OD Intervention

You are an OD practitioner and have helped the organization identify the problem by asking the right questions. You have gone further and collected the information and data you need to help the organization establish the real problem avoiding the possibility of dealing with only the problem's symptoms. After reviewing and discussing the information and data you have collected, the organization is ready to look at the appropriate intervention(s) to address the problem.

The OD intervention, or the change process stage, is the most challenging for the OD practitioner and the organization's leadership. It is the stage at which the individuals, the groups – both formal and informal – within the organization begin to feel either secure or threatened by the proposed intervention depending on the nature of the intervention. It is also the stage at which resistance to change comes to the surface depending on the OD intervention targets.

It is impossible to include every aspect of the organization that OD intervention targets and specific intervention. However, it is safe to suggest that the intervention targets the way things are done in the organization to raise the organization's effectiveness and health. The intervention might target the organization's culture as it relates to:

(a) the individual or interpersonal relationships,

(b) intergroup relationships, or

(c) the organization's structural systems and processes.

Irrespective of the intervention target, the organization's readiness for change must be absolute if the OD intervention is to succeed. This means that the top management must commit to doing what it takes to resolve the problem(s).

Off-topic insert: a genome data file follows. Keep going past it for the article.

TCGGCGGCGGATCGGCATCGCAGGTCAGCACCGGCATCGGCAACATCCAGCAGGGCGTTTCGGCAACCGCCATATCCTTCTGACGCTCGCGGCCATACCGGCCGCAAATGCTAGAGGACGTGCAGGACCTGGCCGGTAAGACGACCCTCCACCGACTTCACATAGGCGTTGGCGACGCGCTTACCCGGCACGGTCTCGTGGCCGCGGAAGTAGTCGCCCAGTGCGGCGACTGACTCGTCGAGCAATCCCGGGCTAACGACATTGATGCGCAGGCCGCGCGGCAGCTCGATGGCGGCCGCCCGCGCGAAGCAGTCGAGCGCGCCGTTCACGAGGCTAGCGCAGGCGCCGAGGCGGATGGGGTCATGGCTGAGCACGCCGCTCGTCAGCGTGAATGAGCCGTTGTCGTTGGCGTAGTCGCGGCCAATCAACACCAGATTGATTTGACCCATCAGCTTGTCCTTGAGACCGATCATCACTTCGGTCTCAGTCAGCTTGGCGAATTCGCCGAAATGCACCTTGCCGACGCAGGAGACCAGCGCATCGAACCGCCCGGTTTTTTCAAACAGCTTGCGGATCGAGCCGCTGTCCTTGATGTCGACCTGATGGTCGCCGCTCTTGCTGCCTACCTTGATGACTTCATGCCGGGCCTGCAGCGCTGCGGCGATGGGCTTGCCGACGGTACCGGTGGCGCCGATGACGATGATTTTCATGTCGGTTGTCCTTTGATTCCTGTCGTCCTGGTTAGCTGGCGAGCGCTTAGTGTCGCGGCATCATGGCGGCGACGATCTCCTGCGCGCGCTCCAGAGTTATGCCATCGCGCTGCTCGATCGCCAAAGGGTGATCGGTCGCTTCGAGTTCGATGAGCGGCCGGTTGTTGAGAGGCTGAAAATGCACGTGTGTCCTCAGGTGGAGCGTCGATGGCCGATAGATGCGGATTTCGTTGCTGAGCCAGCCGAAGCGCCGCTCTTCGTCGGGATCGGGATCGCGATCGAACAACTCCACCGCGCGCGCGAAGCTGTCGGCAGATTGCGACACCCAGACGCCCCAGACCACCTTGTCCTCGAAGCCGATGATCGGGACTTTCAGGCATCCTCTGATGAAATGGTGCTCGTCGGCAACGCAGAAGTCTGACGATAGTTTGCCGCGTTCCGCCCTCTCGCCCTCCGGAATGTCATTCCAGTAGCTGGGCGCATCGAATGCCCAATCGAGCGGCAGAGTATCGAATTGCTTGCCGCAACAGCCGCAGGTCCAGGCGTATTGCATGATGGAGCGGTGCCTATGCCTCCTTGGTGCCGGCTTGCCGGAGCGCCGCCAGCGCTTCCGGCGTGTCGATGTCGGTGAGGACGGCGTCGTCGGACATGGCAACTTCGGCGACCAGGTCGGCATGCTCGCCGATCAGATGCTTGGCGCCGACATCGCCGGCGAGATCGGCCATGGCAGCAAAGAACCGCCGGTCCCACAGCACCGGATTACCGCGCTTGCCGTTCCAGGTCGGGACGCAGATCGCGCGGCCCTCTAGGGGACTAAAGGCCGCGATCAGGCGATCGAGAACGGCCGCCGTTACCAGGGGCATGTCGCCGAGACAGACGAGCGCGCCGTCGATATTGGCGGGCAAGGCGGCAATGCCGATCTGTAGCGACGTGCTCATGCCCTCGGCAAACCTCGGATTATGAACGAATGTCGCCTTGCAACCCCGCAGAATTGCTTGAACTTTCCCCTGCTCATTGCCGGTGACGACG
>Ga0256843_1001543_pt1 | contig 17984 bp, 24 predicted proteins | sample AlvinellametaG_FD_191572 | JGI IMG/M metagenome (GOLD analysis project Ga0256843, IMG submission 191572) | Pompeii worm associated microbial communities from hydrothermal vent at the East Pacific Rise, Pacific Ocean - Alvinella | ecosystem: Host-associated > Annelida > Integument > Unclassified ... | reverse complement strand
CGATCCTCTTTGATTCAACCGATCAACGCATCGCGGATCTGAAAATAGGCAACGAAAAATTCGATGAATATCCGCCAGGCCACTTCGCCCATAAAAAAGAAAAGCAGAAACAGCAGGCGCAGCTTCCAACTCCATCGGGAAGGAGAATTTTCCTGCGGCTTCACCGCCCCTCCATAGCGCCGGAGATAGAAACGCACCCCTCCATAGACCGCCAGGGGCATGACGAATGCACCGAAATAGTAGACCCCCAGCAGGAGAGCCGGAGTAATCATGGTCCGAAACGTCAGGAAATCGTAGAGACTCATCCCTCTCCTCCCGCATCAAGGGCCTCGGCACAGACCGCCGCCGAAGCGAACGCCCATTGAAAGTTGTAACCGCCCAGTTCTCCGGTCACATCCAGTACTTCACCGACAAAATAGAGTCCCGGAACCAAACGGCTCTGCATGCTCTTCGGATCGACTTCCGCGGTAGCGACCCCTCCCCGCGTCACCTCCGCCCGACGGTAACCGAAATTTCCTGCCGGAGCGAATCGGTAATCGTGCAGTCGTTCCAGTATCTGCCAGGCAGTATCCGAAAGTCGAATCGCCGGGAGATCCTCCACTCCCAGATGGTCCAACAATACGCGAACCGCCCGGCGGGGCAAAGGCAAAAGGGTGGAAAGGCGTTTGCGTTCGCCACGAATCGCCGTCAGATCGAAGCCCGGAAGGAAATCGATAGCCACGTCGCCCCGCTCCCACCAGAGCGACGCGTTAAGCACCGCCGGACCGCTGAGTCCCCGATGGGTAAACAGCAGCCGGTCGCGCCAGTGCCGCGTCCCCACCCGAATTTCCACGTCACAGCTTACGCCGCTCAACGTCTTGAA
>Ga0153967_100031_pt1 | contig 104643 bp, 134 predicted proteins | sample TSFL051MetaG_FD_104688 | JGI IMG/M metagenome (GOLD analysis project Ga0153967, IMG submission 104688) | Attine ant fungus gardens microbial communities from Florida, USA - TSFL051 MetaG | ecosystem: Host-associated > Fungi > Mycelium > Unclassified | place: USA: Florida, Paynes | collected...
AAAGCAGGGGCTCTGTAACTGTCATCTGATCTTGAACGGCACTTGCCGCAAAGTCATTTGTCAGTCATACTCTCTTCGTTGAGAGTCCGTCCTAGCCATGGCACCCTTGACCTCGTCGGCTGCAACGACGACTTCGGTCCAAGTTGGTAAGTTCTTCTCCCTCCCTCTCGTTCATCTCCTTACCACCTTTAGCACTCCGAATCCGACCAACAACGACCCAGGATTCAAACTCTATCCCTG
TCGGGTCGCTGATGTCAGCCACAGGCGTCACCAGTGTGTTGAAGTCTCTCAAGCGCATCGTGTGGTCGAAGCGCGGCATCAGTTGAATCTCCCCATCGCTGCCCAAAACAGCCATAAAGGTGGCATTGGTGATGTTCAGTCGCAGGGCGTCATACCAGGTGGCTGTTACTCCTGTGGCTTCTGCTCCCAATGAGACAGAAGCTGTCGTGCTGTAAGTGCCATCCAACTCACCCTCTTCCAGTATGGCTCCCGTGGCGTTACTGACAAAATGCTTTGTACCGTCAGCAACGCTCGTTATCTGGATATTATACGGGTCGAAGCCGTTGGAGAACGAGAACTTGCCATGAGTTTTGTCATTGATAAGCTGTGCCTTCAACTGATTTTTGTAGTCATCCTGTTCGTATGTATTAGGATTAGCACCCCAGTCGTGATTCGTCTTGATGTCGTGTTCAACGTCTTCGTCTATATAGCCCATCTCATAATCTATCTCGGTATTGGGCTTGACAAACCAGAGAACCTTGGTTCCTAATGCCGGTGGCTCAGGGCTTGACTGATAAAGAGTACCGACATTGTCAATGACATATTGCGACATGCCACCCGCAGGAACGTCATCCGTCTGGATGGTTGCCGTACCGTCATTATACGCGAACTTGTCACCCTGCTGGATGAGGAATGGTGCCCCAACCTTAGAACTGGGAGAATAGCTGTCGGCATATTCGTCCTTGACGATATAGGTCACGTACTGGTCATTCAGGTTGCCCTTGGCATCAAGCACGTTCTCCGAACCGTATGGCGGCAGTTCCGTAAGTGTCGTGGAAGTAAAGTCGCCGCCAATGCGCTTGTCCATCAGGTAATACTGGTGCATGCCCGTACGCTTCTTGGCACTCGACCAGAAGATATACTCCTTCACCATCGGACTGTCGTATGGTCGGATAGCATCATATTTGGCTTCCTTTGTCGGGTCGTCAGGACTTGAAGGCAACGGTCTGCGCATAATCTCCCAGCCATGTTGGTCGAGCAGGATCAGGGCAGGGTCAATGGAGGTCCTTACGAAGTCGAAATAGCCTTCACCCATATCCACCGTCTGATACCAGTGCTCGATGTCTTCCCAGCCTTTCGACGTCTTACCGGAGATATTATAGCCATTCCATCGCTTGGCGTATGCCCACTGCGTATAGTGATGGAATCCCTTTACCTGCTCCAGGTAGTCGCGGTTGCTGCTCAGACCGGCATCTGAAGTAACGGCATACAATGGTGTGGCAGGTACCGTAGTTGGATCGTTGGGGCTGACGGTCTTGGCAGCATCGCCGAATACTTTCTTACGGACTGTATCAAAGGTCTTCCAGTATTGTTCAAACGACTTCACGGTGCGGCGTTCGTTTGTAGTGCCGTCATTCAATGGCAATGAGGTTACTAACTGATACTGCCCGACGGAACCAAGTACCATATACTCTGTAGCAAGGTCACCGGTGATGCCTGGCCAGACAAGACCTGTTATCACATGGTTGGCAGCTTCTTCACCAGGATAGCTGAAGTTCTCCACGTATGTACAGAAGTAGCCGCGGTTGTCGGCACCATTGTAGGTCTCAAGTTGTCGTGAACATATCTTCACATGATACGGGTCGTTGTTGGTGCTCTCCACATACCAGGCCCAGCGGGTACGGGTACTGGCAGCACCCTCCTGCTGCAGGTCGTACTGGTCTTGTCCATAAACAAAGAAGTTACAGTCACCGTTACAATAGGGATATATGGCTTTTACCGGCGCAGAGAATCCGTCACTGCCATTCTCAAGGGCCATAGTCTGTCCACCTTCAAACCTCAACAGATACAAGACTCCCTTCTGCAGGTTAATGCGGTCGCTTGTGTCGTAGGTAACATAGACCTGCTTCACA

The OD practitioner has a wide range of possible interventions available. The choice of the intervention depends on the nature of the problem(s) the OD practitioner has helped the organization identify.

The following are just a few examples of OD interventions:

  1. Process reengineering

  2. Organizational conflict management

  3. Job roles, placement, and compensation management – in some cases, job analysis and evaluation are necessary

  4. Quality circles – to mention one of many work improvement interventions

  5. Transactional analysis

  6. Giving and receiving performance feedback - (and the list can go on).

The purpose of an OD intervention is to improve the organization's effectiveness and its health. People are likely to grow to their full potential in a healthy organization. Can any organization afford not to ask the question: How are we doing?

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